A footage from the winning solution by NNAISENSE

All participants whose models traveled at least 15 meters in 10 seconds of the simulator time were invited to share their solutions in this manuscript. Nine teams agreed to contribute papers. The winning algorithm is published separately (to appear), while the remaining eight are collected here. On this page, we present solutions of teams who released videos describing their solutions.

Tips and tricks

We identified multiple strategies shared across teams.

Speeding up OpenSim

  • Parallelization: run multiple simulations with different parameters on multiple CPUs.
  • Accuracy: in OpenSim, the accuracy of the integrator is parametrized and can be manually set before the simulation. Users reduced accuracy to have faster simulations.

Speeding up exploration

  • Frameskip: instead of sending signals every 1/100 of a second, keep the same control for, for example, 5 frames.
  • Symmetry: assume that given a mirrored environment you should take a mirrored action.
  • Binary actions: excitations 0 or 1 instead of values in the interval [0,1].
  • Sample efficiency: most teams used learning algorithms leveraging history, such as Deep Deterministic Policy Gradient.

Leveraging the model

  • Ground reaction forces: these were not given in the environment so users tried to estimate them.
  • Current muscle activity: this was also not given but can be estimated following the OpenSim muscles dynamics model.
  • Reward shaping: modifying the reward for training in such a way that it still makes the model train faster for the actual initial reward. E.g. reward in the challenge is to run as quickly as possible; one can add an extra penalty term for falling (it seems it’s easier to first learn not to fall and then to run, rather than just learn to run).

NNAISENSE (1st place)

Github repository


PKU (2nd place)

PKU team used an Actor-Critic Ensemble (ACE) method for improving the performance of Deep Deterministic Policy Gradient (DDPG) algorithm. At inference time, their method uses a critic ensemble to select the best action from proposals of multiple actors running in parallel. By having a larger candidate set, their method can avoid actions that have fatal consequences, while staying deterministic.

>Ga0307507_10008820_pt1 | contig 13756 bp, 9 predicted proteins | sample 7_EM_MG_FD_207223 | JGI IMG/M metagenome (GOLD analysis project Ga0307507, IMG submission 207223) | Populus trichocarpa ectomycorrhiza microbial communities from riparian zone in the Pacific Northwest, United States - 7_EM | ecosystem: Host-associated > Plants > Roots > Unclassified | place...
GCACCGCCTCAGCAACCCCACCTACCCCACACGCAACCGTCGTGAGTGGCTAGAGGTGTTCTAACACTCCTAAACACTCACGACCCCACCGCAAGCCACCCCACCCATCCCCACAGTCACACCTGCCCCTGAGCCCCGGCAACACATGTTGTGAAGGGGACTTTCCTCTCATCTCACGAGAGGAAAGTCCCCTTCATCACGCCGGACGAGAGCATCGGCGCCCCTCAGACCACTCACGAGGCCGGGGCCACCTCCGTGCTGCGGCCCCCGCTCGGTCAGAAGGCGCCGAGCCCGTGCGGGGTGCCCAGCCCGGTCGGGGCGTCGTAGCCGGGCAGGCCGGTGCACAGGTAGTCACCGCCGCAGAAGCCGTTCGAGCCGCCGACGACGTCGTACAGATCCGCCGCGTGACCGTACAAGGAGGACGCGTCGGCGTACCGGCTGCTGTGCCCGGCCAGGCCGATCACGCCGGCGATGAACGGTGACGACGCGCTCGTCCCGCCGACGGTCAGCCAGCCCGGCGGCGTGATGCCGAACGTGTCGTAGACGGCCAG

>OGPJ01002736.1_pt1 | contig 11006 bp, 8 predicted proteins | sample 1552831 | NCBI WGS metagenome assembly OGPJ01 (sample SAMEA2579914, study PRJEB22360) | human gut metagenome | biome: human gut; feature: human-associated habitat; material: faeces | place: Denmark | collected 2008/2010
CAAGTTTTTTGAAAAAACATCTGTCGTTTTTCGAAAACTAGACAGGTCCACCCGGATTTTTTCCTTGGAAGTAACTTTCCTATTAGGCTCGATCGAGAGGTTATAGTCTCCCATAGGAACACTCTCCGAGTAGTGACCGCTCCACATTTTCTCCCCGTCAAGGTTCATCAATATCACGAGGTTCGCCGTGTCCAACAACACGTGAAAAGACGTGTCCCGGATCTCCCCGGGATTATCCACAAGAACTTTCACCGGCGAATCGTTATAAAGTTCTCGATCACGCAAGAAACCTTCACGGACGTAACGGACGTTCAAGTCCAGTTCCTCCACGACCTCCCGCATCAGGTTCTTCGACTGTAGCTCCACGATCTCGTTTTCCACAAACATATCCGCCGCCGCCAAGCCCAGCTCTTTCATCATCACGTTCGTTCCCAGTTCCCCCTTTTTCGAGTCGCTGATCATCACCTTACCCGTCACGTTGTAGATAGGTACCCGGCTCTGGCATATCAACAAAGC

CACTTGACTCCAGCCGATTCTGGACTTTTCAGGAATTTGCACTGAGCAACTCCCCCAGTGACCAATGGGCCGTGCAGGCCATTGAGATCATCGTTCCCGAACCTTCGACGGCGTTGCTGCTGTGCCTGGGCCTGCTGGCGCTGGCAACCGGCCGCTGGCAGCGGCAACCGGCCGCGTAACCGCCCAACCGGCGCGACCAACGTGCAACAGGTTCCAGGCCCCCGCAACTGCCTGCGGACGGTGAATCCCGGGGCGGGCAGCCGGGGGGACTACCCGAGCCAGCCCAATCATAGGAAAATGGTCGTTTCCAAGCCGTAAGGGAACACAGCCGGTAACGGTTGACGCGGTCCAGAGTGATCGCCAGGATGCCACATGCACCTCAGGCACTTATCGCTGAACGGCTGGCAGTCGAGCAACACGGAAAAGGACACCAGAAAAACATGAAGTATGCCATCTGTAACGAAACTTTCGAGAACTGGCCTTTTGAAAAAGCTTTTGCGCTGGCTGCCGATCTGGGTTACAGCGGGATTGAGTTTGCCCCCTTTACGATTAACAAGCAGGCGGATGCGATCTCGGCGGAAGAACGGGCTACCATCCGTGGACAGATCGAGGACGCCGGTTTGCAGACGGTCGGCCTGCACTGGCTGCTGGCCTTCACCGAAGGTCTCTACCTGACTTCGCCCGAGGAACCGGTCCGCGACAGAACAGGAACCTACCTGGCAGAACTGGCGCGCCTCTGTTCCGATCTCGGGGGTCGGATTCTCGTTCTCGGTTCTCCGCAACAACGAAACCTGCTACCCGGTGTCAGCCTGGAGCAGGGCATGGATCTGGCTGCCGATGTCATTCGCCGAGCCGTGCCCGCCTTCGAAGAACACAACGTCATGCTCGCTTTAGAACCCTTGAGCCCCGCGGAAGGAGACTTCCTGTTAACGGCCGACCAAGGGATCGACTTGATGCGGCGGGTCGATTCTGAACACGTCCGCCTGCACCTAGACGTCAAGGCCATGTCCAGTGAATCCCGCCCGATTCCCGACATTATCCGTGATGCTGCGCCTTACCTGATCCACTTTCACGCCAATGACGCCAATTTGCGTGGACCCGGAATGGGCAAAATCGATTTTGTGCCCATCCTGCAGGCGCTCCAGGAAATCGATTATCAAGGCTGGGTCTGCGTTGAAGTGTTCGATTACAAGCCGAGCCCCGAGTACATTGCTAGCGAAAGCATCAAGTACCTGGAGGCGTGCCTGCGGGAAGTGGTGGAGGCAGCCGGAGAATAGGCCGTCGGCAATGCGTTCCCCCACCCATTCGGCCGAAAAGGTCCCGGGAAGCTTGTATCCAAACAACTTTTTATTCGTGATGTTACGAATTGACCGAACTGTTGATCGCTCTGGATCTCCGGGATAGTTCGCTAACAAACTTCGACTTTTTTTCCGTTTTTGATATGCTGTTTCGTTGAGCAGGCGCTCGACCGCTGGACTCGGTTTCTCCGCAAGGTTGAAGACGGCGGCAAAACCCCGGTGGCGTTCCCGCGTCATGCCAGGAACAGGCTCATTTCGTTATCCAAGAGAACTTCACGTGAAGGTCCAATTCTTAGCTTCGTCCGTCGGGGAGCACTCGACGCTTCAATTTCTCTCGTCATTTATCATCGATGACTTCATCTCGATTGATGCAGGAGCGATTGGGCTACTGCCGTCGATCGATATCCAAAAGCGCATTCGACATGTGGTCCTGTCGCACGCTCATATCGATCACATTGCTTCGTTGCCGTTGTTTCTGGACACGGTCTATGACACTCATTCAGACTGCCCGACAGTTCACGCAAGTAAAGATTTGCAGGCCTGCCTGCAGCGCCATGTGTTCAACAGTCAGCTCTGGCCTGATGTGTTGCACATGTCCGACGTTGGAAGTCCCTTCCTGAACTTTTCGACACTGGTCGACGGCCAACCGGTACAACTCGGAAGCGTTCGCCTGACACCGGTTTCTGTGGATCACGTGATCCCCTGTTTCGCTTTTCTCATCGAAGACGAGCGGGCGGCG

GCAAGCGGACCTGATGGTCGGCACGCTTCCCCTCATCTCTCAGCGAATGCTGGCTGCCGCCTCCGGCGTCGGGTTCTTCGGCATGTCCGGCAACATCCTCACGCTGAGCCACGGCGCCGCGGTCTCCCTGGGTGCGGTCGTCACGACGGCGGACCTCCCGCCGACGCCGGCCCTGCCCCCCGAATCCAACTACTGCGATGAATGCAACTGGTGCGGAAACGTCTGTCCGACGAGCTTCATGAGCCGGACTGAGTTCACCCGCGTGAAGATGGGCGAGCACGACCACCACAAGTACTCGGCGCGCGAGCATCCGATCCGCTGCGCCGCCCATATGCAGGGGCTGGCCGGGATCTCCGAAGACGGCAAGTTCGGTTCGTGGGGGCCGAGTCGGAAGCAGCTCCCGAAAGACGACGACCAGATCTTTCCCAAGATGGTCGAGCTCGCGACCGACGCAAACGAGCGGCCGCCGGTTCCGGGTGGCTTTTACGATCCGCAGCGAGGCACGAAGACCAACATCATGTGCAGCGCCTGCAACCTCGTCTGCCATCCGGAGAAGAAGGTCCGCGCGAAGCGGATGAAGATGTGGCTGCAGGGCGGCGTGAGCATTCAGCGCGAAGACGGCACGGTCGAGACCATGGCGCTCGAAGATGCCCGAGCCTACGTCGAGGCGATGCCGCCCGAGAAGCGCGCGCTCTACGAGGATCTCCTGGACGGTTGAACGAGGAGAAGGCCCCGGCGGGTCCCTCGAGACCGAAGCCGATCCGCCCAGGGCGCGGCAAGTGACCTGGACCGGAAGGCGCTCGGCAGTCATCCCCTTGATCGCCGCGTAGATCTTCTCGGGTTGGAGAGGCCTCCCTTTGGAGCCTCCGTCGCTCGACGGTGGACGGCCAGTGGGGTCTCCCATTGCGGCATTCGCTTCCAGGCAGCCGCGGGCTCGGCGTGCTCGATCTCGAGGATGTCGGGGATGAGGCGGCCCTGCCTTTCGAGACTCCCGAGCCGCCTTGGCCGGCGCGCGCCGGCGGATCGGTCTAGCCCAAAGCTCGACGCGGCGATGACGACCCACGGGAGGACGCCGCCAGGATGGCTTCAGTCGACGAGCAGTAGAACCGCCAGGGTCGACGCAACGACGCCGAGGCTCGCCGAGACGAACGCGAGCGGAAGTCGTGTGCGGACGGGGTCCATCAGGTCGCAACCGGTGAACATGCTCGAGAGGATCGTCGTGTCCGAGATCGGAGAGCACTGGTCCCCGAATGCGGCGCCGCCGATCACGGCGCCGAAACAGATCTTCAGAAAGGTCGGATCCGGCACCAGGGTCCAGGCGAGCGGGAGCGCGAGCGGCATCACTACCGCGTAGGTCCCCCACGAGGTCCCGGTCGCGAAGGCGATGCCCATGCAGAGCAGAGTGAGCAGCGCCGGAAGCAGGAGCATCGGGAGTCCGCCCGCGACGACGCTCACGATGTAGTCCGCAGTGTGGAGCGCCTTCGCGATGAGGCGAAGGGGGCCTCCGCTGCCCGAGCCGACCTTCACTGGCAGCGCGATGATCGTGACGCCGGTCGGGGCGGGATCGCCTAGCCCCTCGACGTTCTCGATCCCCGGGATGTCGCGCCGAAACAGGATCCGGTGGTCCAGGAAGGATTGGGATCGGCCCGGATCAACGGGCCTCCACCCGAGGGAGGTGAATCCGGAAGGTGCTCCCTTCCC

Github repository

Authors: (3rd place)

Reason8 taem benchmarked state of the art policy-gradient methods and concluded that Deep Deterministic Policy Gradient (DDPG) method is the most efficient method for this environment. They also applied several improvements to DDPG method, such as layer normalization, parameter noise, action and state reflecting. All this improvements helped to stabilize training and improve its sample-efficiency. team provides to implementations on GitHub: Theano and PyTorch.


IMCL (4th place)

For improving the training effectiveness of DDPG on this physics-based simulation environment which has high computational complexity, ICML team designed a parallel architecture with deep residual network for the asynchronous training of DDPG. (6th place) solution was based on the distributed Proximal Policy Optimization algorithm combined with a few efficiency-improving techniques. They used frameskip to increase exploration. They changed rewards to encourage the agent to \textit{bend its knees}, which significantly stabilized the gait and accelerated the training. In the final stage, they found it beneficial to transfer skills from small networks (easier to train) to bigger ones (with more expressive power). They developed policy blending, a general cloning/transferring technique.

Adam Melnik (22nd place)

Team of Adam Melnik trained the final model with PPO on 80 cores in 5 days using reward shaping with a normalized observation vector.

Other materials

A Medium article from AdamStelmaszczyk Adam Stelmaszczyk.